- Food and Cooking
What's the Difference Between 'Dry' Ice & 'Wet' Ice?
Even though may not have heard of the phrase “wet ice” you likely use wet ice on a daily basis to cool your water, tea or even soda. "Wet Ice" is the normal ice you make in the freezer by freezing water. But have you ever heard of “dry ice”? And what’s the difference between “wet” and “dry” ice anyway?
Dry ice is the solid form of the gas carbon dioxide. Although the liquid form is often used to add bubbles to drinks such as beer or soda pop, it is also used as a preservative in chicken and beef, notes the Penguin Brand of dry ice. Used correctly, dry ice has up to five times the cooling power of traditional wet ice.
But what are more practical, everyday uses of dry ice? When you don’t have access to a refrigerator or freezer, such as during camping trips or power outages, dry ice allows you to keep food fresh or frozen (your choice) for up to 3 to 4 days without the melting mess of wet ice. For freezing items such as meets or ice cream, place the dry ice on top of your foods. For keeping items cool, such as sodas or lunch meats place the dry ice on the bottom of the cooler.
Flash freezing fruit is simple with dry ice, and often more economical than buying store-bought frozen fruits. Clean and dry the small fruit pieces then place the individual piece of fruit on a metal cookie sheet. Position several pounds of dry ice in the bottom of a cooler, and place the cookie sheet directly on top of the ice. Close the lid on the cooler, and allow the fruit to freeze over the next few hours. When flash frozen, place the fruit pieces into a freezer bag for easier storage until you are ready to use them.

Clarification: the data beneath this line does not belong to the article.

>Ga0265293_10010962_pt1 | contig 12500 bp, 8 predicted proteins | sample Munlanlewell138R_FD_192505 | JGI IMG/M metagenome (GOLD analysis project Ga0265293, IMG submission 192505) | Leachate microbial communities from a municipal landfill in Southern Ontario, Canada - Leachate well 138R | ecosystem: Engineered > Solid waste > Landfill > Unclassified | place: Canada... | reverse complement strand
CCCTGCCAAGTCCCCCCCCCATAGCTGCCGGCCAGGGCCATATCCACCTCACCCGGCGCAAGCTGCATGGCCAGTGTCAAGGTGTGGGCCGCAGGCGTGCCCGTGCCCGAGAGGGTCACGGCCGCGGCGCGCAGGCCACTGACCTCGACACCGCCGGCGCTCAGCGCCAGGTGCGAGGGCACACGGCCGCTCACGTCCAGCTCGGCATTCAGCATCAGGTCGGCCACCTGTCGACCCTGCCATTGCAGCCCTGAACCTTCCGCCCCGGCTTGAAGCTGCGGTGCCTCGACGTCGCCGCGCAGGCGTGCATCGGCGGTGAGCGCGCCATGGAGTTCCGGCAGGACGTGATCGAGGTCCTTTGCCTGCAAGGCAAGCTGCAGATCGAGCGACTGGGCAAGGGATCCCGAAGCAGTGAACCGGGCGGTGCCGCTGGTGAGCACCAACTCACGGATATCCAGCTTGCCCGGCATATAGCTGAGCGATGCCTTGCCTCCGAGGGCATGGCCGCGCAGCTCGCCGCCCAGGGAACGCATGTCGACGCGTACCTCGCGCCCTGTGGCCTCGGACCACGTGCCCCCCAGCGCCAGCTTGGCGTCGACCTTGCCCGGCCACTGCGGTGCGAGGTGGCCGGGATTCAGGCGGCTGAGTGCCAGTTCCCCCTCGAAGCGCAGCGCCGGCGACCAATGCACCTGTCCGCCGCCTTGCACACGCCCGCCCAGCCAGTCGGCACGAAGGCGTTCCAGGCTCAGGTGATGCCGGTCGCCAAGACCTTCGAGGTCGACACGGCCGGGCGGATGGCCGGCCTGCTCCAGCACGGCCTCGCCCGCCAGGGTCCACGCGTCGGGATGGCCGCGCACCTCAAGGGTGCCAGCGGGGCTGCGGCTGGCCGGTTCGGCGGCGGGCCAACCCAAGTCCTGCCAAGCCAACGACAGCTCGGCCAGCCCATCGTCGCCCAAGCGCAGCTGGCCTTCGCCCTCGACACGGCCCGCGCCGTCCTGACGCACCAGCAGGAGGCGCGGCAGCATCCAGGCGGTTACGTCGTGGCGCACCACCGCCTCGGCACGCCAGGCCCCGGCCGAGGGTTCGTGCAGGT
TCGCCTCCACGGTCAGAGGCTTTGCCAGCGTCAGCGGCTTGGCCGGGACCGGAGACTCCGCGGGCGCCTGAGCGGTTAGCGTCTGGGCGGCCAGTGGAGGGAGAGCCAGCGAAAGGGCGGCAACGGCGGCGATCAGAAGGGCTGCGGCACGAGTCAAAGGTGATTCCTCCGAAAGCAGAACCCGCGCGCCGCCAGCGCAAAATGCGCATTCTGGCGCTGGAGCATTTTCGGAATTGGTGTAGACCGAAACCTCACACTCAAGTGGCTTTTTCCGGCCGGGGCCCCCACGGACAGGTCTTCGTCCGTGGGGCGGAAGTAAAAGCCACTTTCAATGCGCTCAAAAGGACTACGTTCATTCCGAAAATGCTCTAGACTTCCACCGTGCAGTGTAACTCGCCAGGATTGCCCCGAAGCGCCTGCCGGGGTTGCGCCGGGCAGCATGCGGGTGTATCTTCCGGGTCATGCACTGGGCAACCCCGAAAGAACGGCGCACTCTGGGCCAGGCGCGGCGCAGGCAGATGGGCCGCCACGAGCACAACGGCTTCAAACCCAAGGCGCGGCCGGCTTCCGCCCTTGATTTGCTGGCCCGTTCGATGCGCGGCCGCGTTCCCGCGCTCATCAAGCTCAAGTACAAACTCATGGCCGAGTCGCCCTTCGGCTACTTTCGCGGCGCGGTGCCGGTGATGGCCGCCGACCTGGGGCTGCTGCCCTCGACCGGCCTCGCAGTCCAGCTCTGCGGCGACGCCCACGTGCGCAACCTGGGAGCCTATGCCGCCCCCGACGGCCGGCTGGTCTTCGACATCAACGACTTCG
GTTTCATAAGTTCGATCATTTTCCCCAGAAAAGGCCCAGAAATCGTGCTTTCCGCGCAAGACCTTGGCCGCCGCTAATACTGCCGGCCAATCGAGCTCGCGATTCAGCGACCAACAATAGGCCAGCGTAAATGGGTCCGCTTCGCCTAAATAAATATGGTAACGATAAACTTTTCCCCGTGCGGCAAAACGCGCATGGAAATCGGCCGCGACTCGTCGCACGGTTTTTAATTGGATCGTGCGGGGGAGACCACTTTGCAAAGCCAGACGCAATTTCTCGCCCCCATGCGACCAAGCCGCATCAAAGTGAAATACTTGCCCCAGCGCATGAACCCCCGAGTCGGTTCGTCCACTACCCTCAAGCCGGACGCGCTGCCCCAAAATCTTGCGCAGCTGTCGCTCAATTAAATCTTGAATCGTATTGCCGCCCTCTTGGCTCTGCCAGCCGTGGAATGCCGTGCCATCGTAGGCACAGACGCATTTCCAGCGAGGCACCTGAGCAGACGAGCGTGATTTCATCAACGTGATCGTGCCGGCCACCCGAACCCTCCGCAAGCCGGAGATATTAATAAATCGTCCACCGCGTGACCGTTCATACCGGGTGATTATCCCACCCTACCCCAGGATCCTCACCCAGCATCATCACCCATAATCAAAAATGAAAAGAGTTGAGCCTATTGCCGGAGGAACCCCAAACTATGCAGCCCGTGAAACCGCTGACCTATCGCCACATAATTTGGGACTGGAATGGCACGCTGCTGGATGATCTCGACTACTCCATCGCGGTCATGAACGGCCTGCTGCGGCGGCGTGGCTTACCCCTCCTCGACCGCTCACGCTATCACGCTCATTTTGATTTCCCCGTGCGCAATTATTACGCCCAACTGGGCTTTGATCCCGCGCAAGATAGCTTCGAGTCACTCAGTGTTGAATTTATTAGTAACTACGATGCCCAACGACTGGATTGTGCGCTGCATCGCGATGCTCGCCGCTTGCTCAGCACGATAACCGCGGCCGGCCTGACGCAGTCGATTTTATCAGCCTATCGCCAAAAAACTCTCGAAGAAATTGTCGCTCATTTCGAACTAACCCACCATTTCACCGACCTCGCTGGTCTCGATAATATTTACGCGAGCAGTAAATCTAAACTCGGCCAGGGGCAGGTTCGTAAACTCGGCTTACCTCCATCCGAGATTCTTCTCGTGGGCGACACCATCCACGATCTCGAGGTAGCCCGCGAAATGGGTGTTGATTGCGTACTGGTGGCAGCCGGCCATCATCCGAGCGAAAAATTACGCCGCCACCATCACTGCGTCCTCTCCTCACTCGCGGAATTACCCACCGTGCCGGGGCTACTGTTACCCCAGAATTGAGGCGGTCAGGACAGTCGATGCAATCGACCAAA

Create spooky fog by placing large chunks of dry ice into warm water or unto a large punch bowl filled with your preferred beverage. For best results, use an electric skillet, hot plate, or slow cooker to keep the liquid warm. While you may drink the liquid in the dry ice sits in (as long as the dry ice is “food grade”) avoid touching or drinking chunks of the dry ice.
Although working with dry ice is fun and educational, the extreme nature of the product makes it dangerous if not handled correctly. For best (and safest results) follow these safety tips found below:
- Never touch dry ice directly with your hands or skin; it will burn you. Use gloves or tongs to avoid skin contact.
- Avoid inhaling too much of the gas released from the ice, and there isn’t enough oxygen in it. “Heavy carbon dioxide vapor released may cause suffocation” warns the Penguin Brand.
- Allow dry ice to evaporate naturally in a paper bag placed outdoors. Don’t allow pets or children to come into contact with it.
- Never place dry ice directly on glass or tile. The extreme temperature (which is about -109 degrees Fahrenheit) could cause the surface to break or crack!